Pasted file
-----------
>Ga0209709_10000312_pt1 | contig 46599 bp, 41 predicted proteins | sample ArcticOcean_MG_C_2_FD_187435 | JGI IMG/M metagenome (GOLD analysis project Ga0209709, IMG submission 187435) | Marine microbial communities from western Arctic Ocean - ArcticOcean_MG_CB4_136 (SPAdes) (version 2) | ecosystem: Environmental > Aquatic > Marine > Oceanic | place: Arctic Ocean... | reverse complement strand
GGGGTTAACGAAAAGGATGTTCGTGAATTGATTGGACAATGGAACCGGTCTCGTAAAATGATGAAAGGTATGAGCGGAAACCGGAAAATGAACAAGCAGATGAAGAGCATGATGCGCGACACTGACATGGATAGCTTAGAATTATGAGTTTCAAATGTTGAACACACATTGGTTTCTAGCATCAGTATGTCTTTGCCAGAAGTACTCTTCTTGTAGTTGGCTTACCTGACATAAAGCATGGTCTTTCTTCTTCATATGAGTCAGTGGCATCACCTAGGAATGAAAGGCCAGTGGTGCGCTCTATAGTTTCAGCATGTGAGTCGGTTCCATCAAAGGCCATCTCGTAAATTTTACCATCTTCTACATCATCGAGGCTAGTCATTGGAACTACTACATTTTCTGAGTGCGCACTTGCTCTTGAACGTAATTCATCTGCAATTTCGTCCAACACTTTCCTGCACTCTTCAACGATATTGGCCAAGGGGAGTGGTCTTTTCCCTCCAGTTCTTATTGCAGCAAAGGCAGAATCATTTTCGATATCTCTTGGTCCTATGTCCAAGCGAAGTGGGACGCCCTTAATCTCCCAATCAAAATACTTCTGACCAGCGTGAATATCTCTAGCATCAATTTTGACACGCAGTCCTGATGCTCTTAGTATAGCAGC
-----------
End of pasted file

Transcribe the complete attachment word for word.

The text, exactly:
>Ga0209709_10000312_pt1 | contig 46599 bp, 41 predicted proteins | sample ArcticOcean_MG_C_2_FD_187435 | JGI IMG/M metagenome (GOLD analysis project Ga0209709, IMG submission 187435) | Marine microbial communities from western Arctic Ocean - ArcticOcean_MG_CB4_136 (SPAdes) (version 2) | ecosystem: Environmental > Aquatic > Marine > Oceanic | place: Arctic Ocean... | reverse complement strand
GGGGTTAACGAAAAGGATGTTCGTGAATTGATTGGACAATGGAACCGGTCTCGTAAAATGATGAAAGGTATGAGCGGAAACCGGAAAATGAACAAGCAGATGAAGAGCATGATGCGCGACACTGACATGGATAGCTTAGAATTATGAGTTTCAAATGTTGAACACACATTGGTTTCTAGCATCAGTATGTCTTTGCCAGAAGTACTCTTCTTGTAGTTGGCTTACCTGACATAAAGCATGGTCTTTCTTCTTCATATGAGTCAGTGGCATCACCTAGGAATGAAAGGCCAGTGGTGCGCTCTATAGTTTCAGCATGTGAGTCGGTTCCATCAAAGGCCATCTCGTAAATTTTACCATCTTCTACATCATCGAGGCTAGTCATTGGAACTACTACATTTTCTGAGTGCGCACTTGCTCTTGAACGTAATTCATCTGCAATTTCGTCCAACACTTTCCTGCACTCTTCAACGATATTGGCCAAGGGGAGTGGTCTTTTCCCTCCAGTTCTTATTGCAGCAAAGGCAGAATCATTTTCGATATCTCTTGGTCCTATGTCCAAGCGAAGTGGGACGCCCTTAATCTCCCAATCAAAATACTTCTGACCAGCGTGAATATCTCTAGCATCAATTTTGACACGCAGTCCTGATGCTCTTAGTATAGCAGC